Israeli blockages still hampering aid delivery to Palestinians, UN agencies say

Report
from UN News Service
Published on 30 Apr 2002
Israeli checkpoints and other blockages are hampering the delivery of humanitarian assistance to the occupied Palestinian territories, representatives of key United Nations aid agencies working in the Middle East said today.
Speaking at a press briefing in Geneva, a spokesman for the UN Relief and Works Agency for Palestine Refugees in the Near East (UNRWA) said the entire Gaza Strip was currently under "economic strangulation," as it was divided into three parts, with internal checkpoints which were closed most of the time, except for an hour or two daily. All movement inside the Gaza Strip was severely restricted, while only international staff could go from Gaza to Israel.

The movement of goods was also "very, very limited," said Rene Aquarone, noting that there were serious shortages of food, cement and animal fodder. UNRWA had loaned 250 tons of flour to the Palestinian Authority to sell to bakeries for bread, but a result of the shortage of cement, 54 of the Agency's 67 employment generation projects were suspended.

On the West Bank, the centre of Bethlehem was still under a curfew lifted every five or six days, Mr. Aquarone said. During those "windows of opportunity," UNRWA and other UN agencies attempted to deliver food and medical supplies. In Nablus, which had been the object of considerable destruction, the body count was quite high. In Jenin, where an area of about the size of four football fields had been completely flattened, UNRWA estimates that $41.3 million would be needed to reconstruct the camp.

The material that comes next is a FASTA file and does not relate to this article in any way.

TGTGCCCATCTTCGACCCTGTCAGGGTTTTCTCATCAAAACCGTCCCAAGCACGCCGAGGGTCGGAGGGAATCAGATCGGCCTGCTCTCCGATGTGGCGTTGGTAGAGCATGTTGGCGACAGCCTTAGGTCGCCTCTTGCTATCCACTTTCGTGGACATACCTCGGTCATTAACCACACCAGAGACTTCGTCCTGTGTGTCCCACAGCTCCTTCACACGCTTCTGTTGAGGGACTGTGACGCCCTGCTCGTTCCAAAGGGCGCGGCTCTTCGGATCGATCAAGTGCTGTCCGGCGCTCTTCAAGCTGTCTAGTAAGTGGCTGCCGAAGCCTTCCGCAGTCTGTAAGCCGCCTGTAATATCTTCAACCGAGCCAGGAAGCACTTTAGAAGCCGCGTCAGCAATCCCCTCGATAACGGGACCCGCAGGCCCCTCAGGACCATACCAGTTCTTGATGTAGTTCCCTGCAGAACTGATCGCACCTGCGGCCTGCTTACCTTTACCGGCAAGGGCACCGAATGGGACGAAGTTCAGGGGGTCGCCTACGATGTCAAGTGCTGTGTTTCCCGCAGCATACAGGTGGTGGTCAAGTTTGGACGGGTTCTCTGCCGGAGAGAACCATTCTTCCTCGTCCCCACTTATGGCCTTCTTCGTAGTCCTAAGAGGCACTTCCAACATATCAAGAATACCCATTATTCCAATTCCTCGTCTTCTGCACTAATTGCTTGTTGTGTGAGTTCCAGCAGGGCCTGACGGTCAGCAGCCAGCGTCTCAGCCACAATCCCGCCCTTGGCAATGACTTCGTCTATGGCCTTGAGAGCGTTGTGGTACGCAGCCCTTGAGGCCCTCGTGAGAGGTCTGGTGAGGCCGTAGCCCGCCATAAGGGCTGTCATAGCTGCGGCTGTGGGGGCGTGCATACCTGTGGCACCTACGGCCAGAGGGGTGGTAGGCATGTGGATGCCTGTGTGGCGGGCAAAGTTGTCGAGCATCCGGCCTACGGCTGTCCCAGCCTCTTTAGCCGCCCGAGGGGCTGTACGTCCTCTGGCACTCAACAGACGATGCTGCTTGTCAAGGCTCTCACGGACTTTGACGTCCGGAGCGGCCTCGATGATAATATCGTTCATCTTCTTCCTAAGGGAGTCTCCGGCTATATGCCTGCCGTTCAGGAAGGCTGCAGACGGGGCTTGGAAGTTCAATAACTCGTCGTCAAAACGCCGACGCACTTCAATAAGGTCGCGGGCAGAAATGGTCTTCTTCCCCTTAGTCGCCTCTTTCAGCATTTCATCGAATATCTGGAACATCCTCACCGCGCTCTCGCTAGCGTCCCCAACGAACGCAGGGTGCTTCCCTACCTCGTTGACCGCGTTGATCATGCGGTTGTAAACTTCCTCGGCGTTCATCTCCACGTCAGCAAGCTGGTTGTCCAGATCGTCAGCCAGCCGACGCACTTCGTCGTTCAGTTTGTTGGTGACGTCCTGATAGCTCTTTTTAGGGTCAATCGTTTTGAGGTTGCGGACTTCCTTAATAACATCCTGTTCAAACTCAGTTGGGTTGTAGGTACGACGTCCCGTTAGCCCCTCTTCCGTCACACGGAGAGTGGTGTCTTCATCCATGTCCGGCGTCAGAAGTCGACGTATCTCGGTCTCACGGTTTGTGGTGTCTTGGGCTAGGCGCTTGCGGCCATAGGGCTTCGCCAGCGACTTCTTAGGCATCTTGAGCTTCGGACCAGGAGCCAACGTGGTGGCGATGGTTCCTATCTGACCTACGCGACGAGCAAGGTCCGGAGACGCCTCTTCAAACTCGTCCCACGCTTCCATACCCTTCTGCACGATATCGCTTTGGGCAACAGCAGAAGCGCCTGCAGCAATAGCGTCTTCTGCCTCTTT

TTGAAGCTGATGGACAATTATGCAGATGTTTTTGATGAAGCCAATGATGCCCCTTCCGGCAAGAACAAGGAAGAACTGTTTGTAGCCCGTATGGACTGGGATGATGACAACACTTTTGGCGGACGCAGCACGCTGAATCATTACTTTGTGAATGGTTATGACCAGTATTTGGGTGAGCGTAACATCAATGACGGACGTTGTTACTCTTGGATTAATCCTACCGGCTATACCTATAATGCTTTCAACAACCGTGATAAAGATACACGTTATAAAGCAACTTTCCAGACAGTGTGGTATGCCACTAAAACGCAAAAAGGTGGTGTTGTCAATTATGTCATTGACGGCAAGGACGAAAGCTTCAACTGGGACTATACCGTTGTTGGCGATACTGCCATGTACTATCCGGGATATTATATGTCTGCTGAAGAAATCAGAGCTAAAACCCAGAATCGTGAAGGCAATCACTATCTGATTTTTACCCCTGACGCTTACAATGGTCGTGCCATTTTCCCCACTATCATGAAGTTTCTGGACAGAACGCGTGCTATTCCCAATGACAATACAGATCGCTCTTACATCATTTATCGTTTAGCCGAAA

The UN Assistant Emergency Relief Coordinator, Ross Mountain, who has just returned from a mission to the occupied territories, said both the Palestinians and the humanitarian agencies faced problems of access. Noting that closures deprived all Palestinians who had been working in Israel of their income, he said the signs were not good that the closures policy would soon be relaxed.

Meanwhile a spokesperson for the World Food Programme (WFP) said that security restrictions had prevented the agency from reaching many Palestinians. WFP was currently negotiating with the Israeli authorities for access into the territories to distribute of food.

In a related development, a senior World Health Organization (WHO) official met in Ramallah yesterday with the Deputy Palestinian Health Minister, who voiced concern over problems arising from restrictions on the movement of health workers, as well as shortages of vaccinations and potential dangers posed by the drinking water.